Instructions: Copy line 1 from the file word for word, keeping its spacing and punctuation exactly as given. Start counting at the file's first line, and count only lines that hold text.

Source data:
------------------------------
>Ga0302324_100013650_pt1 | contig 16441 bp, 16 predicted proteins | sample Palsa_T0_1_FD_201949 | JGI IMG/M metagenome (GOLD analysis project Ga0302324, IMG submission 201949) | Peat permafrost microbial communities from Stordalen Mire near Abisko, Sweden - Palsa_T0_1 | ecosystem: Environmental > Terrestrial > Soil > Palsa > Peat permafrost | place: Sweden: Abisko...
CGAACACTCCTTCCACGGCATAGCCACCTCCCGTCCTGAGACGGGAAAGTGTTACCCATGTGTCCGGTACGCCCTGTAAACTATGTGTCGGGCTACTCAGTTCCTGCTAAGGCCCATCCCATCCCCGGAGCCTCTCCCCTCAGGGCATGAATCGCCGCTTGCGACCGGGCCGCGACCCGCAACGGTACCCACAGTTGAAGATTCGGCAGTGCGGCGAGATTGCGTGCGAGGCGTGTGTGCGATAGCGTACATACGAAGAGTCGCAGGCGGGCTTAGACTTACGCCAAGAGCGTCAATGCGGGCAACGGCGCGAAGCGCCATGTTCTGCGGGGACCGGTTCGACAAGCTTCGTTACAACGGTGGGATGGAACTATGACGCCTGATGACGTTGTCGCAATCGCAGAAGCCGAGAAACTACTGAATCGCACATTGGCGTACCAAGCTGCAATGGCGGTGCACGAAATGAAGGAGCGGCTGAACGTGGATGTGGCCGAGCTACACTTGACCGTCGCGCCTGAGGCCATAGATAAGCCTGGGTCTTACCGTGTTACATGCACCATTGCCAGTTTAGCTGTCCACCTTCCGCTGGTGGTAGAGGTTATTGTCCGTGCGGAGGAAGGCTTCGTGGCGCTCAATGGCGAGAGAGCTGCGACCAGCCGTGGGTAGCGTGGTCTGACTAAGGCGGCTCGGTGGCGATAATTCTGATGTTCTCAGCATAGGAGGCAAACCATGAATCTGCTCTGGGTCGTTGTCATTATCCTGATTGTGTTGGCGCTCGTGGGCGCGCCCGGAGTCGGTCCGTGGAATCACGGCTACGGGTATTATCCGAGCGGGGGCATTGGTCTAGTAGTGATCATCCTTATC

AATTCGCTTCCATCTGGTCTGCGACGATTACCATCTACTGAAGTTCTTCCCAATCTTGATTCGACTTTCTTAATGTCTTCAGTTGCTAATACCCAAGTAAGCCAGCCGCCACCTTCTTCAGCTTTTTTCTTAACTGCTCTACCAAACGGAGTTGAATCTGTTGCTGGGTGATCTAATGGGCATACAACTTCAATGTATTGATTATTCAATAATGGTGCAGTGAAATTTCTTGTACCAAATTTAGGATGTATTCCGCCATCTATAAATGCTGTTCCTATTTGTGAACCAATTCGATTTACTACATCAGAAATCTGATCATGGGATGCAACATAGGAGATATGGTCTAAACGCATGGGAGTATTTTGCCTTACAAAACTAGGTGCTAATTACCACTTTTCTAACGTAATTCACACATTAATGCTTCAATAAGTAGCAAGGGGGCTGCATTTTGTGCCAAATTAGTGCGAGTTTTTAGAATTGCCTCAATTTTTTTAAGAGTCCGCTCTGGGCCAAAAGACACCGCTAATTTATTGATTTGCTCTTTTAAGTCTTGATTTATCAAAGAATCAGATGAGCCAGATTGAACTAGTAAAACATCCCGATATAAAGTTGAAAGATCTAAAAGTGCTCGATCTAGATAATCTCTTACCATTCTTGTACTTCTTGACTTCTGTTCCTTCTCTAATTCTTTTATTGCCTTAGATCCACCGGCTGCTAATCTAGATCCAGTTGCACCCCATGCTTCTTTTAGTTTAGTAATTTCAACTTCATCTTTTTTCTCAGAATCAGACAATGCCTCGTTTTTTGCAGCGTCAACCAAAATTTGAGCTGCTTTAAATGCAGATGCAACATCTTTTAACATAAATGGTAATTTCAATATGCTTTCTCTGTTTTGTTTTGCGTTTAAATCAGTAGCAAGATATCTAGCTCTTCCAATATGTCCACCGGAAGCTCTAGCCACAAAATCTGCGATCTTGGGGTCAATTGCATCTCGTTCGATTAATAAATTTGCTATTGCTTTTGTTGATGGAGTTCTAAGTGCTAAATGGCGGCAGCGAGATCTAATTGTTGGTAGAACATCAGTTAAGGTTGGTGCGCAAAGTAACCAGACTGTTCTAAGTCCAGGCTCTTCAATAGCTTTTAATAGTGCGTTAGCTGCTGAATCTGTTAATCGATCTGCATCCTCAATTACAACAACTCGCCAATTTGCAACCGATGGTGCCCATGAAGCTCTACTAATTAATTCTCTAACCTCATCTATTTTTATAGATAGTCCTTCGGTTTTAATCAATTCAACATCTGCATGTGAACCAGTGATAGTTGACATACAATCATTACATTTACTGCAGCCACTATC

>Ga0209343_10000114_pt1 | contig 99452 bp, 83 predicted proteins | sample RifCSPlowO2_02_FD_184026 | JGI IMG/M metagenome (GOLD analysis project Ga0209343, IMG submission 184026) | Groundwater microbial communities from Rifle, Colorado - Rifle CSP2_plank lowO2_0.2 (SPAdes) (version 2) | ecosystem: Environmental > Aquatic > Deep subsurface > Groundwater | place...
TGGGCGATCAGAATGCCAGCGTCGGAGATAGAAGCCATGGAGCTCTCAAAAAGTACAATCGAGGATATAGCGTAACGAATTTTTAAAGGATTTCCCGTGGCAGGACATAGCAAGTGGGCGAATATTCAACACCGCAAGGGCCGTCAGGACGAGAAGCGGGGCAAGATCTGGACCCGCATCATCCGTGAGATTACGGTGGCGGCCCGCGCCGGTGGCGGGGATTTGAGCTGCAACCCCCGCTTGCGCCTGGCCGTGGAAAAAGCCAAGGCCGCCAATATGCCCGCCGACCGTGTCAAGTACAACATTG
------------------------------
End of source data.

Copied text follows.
>Ga0302324_100013650_pt1 | contig 16441 bp, 16 predicted proteins | sample Palsa_T0_1_FD_201949 | JGI IMG/M metagenome (GOLD analysis project Ga0302324, IMG submission 201949) | Peat permafrost microbial communities from Stordalen Mire near Abisko, Sweden - Palsa_T0_1 | ecosystem: Environmental > Terrestrial > Soil > Palsa > Peat permafrost | place: Sweden: Abisko...